The Day by Day History of the United States
Custom Search
Jan | Feb | Mar | Apr | May | Jun | Jul | Aug | Sep | Oct | Nov | Dec
Home >> US History >> This Day In US History

Picnic Menu Ideas & Planning
Picnic Menu Ideas & Planning

1000s of great recipes and picnic menu ideas

History of the U.S.
Discover Amazing Americans
Prehistory
Pre-Columbian Era

Colonial America (1492-1763)

Revolutionary Period (1764-1789)

The New Nation (1790-1828)

Western Expansion & Reform (1829-1859)

Civil War (1860-1865)

Reconstruction (1866-1877)

Gilded Age (1878-1889)

Progressive Era (1890-1913)

Great War & Jazz Age (1914-1928)

Depression & WWII (1929-1945)

Modern Era (1946 - present)

State Histories

 

December 22Trivia powered by Prof. Walter

Cornelius Alexander McGillicuddy Was Born
In 1862

Connie Mack was a professional baseball catcher in the 1880s, when protective equipment was nearly nonexistent. His shins were exposed and his mitt, mask, and chest protector provided little cover. At 6 feet 1 inch and 150 pounds, Mack was string-bean thin and could use all the protective gear baseball had to offer.
Connie Mack, the "Tall Tactician" of major league baseball, was born on December 22, 1862, in East Brookfield, Massachusetts. His full name was Cornelius Alexander McGillicuddy. In 1901 Mack became manager and owner of 25 percent of the baseball team called the Philadelphia Club. Do you know what new name he gave the team?

Mack renamed his team the Athletics and remained the manager and owner for 50 years. Mr. Mack, as he was respectfully referred to, was easy to spot on the bench (and in this photograph). He was the man in the business suit. He never wore a uniform and rarely went into the clubhouse, except for a pre-game meeting, a practice he began in the major leagues. His habit of directing his players on the field by waving his scorecard earned him the title "10th Man on the Field." Whatever his particular style, Connie Mack had a knack for creating a winning team.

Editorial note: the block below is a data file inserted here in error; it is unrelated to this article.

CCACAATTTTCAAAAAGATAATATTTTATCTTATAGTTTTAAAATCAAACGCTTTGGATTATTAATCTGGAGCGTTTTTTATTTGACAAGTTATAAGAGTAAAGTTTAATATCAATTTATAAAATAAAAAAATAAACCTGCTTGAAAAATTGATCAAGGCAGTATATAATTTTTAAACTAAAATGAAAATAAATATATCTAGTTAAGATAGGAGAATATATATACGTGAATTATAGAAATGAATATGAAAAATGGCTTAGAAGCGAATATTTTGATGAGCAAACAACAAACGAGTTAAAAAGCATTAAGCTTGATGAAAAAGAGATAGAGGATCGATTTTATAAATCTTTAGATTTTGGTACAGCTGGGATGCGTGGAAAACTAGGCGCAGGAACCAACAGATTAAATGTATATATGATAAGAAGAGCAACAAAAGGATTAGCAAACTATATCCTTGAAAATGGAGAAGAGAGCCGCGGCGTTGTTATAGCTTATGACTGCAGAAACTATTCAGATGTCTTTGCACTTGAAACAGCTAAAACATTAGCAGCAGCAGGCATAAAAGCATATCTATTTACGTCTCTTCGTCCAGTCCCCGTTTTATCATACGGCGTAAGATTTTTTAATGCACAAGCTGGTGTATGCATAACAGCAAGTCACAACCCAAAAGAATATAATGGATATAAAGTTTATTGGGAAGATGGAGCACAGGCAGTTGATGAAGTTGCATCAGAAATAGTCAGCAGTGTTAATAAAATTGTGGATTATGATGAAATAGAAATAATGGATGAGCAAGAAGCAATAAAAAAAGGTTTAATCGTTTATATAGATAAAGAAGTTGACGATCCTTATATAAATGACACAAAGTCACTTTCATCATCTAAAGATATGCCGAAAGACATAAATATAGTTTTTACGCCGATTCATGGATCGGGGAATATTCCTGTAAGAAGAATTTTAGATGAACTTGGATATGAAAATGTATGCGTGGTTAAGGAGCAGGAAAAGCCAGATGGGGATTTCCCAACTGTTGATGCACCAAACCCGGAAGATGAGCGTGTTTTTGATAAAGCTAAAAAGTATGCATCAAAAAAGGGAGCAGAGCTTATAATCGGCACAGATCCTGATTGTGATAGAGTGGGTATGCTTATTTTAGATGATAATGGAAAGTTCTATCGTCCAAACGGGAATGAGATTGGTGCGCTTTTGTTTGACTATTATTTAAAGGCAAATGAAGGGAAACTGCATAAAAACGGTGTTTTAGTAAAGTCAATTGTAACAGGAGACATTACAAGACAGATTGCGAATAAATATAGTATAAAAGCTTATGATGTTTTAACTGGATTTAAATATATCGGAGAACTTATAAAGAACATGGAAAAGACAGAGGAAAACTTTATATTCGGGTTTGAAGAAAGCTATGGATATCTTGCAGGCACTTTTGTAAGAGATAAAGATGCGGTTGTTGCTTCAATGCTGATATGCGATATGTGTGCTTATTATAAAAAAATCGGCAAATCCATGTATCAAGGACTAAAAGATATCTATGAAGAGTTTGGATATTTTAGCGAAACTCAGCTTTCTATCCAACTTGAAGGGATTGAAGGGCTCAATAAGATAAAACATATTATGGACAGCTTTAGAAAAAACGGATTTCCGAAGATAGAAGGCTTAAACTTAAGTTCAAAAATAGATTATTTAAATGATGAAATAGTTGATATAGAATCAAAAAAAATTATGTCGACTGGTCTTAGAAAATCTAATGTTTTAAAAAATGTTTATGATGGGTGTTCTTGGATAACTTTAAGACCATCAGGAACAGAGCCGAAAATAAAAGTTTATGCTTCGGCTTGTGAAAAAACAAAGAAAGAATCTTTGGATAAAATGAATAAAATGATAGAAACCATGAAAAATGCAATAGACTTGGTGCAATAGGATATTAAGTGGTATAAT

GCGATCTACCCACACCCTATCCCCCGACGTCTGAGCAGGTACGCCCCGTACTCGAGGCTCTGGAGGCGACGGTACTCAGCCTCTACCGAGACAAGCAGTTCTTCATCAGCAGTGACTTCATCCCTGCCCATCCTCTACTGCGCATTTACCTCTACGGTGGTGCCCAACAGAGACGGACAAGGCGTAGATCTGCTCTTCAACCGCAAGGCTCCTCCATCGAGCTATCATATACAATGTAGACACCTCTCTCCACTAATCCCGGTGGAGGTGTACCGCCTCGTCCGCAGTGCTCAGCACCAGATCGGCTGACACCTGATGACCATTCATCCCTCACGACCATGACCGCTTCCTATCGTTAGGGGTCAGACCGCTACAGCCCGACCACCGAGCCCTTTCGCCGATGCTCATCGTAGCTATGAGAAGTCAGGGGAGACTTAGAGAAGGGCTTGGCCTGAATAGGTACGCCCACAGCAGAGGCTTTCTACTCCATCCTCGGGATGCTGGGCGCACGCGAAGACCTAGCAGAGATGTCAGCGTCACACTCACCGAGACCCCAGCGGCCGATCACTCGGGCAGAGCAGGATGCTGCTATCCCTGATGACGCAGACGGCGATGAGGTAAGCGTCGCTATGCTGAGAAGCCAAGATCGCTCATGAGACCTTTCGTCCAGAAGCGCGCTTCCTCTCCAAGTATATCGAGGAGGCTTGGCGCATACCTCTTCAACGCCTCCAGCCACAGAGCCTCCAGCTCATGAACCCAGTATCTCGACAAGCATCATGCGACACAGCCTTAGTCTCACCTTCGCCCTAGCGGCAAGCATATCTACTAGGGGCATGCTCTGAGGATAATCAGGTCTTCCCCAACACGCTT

Mack led the A's to their first pennant in 1902. He often said that pitching was 75 percent of baseball, and strong pitching was the hallmark of his winning teams. He had a reputation for turning young pitchers into stars. Between 1910 and 1914, his club won four American League pennants and three World Series.
In 1937, Mack was elected to the Baseball Hall of Fame. He was 87 years old when he retired from managing in 1950. Connie Mack holds the record among managers for total games, at 7,878. He also holds the all-time record for games won, at 3,776. But because he was in the game for so long, he also has the all-time record for games lost: 4,025!

More History

 
 



Powered by ... All text is available under the terms of the GNU Free Documentation License.
E-mail | AlansKitchen Privacy Policy | Thank you